May and June offer an array of learning and networking opportunities through the Tennessee MegaConference for professionals, family members, and self-advocates; the Neuroscience and Education Symposium for educators and other professionals; and ECHO Autism for community physicians.
The Tennessee Disability MegaConference is Tennessee’s largest disability-specific conference for individuals with disabilities, families, and professionals. It will be held May 25-26. At the conference, people share the latest information and innovations on many topics including housing, employment, education, health care, recreation and leisure, mental health, and others. Continuing education credits are offered in many categories. People attending make new friends and important connections as everyone works together to encourage the full participation of all people with disabilities in their own lives!
Aaron Bishop will be the keynote speaker. He is a respected thought leader in the field of disability who has expert knowledge of legislative, political, economic, and civil rights issues impacting people with disabilities. Most recently, Bishop led the Administration on Disabilities in the U.S. Department of Health and Human Services. Click here to read more
The theme this year is “Community + Collaboration = Success!” Click here to download the program.
The VKC UCEDD is a co-sponsor of MegaConference, along with many state and community disability organizations. Carol Rabideau, VKC UCEDD social worker, is co-chair of the MegaConference Planning Committee.
Connections between reading and math instruction and neuroscience will be among the featured topics at the fourth annual symposium, “Neuroscience and Education: The Connection,” Thursday and Friday, June 1-2.
Hosted by the Annette Eskind Institute of Learning at Currey Ingram Academy and the Vanderbilt Kennedy Center for Excellence in Developmental Disabilities (VKC UCEDD), the symposium will be held at Currey Ingram Academy, 6544 Murray Lane, Brentwood.
This is a one-stop symposium for educators and other professionals to hear about the latest brain research as it relates to education and to learn the most current evidence-based strategies for implementing this research in the classroom. Topics covered will include ADHD, dyslexia, autism, language impairment, emotions and brain plasticity, reading and math instruction, giftedness, and the use of the arts in educational and developmental interventions.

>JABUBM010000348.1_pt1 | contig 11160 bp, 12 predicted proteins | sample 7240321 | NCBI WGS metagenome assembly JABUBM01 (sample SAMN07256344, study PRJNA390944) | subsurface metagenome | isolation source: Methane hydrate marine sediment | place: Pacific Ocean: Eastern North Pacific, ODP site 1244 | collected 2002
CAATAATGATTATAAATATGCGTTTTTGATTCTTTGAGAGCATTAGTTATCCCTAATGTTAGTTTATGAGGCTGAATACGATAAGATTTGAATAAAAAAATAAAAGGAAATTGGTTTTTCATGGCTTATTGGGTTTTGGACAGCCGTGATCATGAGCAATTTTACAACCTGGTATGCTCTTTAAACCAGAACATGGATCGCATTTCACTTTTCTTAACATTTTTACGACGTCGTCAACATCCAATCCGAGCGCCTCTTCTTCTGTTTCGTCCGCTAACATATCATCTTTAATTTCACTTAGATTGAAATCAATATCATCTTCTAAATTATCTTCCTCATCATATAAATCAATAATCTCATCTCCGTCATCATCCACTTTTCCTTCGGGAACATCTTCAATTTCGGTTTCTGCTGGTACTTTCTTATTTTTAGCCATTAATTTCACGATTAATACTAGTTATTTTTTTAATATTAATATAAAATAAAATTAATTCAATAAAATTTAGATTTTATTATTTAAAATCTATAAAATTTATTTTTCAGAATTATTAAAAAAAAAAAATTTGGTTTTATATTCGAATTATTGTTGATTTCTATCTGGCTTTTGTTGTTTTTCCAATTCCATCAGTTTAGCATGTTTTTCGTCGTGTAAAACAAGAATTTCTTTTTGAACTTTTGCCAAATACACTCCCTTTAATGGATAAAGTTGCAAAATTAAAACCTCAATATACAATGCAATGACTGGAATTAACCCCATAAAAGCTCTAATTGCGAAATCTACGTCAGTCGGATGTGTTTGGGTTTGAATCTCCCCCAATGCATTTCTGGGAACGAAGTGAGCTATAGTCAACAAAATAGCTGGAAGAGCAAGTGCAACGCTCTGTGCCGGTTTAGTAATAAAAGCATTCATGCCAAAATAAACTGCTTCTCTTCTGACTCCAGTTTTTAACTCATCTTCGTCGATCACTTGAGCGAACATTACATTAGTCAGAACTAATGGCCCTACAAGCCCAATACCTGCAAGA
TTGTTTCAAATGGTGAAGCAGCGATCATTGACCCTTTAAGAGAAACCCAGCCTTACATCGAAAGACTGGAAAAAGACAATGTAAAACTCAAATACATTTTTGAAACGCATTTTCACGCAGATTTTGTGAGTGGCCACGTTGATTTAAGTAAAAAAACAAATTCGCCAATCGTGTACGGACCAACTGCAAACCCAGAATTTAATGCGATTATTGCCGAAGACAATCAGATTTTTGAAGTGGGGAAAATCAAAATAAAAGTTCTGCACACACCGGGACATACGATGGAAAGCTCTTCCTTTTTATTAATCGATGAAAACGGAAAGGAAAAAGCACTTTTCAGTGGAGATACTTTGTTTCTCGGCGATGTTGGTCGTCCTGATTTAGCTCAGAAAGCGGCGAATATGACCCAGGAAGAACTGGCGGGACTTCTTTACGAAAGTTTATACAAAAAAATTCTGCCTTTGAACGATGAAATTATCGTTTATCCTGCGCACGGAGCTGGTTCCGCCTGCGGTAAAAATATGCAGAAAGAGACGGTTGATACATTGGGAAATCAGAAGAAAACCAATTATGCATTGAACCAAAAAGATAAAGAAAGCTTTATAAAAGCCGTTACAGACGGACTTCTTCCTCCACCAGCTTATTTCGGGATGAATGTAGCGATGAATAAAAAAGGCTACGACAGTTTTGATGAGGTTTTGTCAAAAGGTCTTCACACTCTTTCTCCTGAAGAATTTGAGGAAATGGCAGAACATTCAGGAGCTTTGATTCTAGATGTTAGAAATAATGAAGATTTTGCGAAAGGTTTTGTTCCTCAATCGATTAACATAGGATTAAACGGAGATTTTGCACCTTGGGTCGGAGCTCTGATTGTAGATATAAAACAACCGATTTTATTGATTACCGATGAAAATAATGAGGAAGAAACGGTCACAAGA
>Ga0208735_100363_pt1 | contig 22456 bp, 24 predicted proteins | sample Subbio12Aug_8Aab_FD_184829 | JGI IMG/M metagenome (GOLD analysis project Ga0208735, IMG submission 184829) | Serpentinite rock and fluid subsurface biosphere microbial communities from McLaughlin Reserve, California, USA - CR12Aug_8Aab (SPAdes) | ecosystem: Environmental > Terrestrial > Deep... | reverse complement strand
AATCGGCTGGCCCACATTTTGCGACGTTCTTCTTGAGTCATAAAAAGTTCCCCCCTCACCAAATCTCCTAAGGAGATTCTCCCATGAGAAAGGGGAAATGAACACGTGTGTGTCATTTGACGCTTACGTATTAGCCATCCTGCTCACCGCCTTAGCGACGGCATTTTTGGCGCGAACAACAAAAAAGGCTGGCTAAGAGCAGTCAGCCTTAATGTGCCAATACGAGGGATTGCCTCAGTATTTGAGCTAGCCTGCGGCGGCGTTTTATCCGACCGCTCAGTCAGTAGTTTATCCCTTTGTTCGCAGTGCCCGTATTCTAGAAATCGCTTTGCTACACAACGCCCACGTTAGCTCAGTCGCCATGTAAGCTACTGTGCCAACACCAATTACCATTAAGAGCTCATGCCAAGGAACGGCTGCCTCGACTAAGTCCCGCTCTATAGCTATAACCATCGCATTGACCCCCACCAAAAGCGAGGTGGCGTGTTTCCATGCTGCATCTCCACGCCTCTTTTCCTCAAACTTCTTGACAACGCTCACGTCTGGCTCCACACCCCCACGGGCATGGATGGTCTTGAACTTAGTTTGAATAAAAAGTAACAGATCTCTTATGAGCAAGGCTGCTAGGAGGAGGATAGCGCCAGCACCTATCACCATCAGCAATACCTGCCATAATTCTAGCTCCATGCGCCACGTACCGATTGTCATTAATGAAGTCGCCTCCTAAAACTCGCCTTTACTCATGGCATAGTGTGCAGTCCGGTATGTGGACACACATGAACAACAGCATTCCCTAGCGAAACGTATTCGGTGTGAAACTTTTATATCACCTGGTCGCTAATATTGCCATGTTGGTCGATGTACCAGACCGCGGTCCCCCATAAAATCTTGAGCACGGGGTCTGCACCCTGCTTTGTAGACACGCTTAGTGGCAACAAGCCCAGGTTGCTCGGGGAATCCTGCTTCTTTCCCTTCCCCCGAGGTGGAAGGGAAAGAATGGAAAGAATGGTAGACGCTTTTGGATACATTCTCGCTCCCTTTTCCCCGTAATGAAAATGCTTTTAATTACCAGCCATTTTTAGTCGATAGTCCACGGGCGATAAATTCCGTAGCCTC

The symposium features two nationally prominent keynote speakers, Bill Pelham, Ph.D., and Fumiko Hoeft, M.D., experts in ADHD, as well as breakout sessions led by Vanderbilt faculty and community professionals.
Continuing education credit can be earned: 10.5 AMA/PRA and APA; 1.05 ASHA CEUs (intermediate level, professional area). A certificate of completion also will be provided to attendees upon request.
In addition to Currey Ingram Academy and the Vanderbilt Kennedy Center, Symposium co-sponsors are Peabody College, Vanderbilt University, and the Vanderbilt Brain Institute.
Registration is $200 for professionals, $175 each for groups of 3 or more, $150 each for groups of 10 or more, and $100 for college and graduate students. Space is limited. Breakfast and lunch are included for both days. Participants will receive a professional development certificate; see registration site for details related to Continuing Education Credits. Note: there are no discounts for partial or one-day registration. Link here to register.
ECHO Autism begins June 2017
Vanderbilt University Medical Center (VUMC) is partnering with primary care providers in the community in a research study through ECHO Autism, a virtual learning network. The overall goal of ECHO Autism is to offer community physicians (anyone with professional training in general pediatrics, family medicine, advanced practice nursing—Nurse Practitioner or Physician Assistant) an opportunity to develop more skills in managing and treating patients with autism spectrum disorder (ASD) in their own practice setting. This includes but is not limited to training on screening/identification and management of commonly seen medical co-morbidities.
Community physicians will work with a group of autism subspecialists from VUMC to better evaluate and manage patients with autism. Physicians will attend a virtual telehealth ECHO clinic twice a month (total of 12 clinics) with this group of VUMC subspecialists. Community providers can take part through their smartphones or webcams instead of having to travel to Vanderbilt. Providers will be compensated and CME credits will be offered for the clinics attended.
The ECHO clinics will be held every other Thursday, beginning June 8 through November 30, 11 a.m.-1 p.m.Two case presentations will be discussed during each clinic, followed by a short autism-related didactic presentation from one of the Vanderbilt subspecialists. Sample topics include: “What Is Autism?”, “ADHD/Autism/Medication Use”, “Sleep and Autism”, and more.
Primary care providers who are interested in more information about the study can contact ECHO Autism coordinator Bethany Drury, 615-343-1729, Bethany.Drury@Vanderbilt.edu. See also the ECHO Autism website. The principal investigator for VUMC ECHO Autism is Beth Malow, M.D., M.S., Burry Chair in Cognitive Childhood Development, professor of Neurology and Pediatrics, director of the Autism Speaks Vanderbilt Autism Treatment Network, and VKC investigator.
Jan Rosemergy is VKC deputy director and director of Communications and Dissemination.
Pictured top of page: The interdisciplinary Vanderbilt ECHO Autism team of specialists shares expertise with primary care clinicians through case-based learning. Left to right: Bethany Drury, M.S.; Nina Harris, M.S.; Beth Malow, M.D.; Whitney Loring, Psy.D.; Andrea Huxtable, R.D.; and Quentin Humberd, M.D.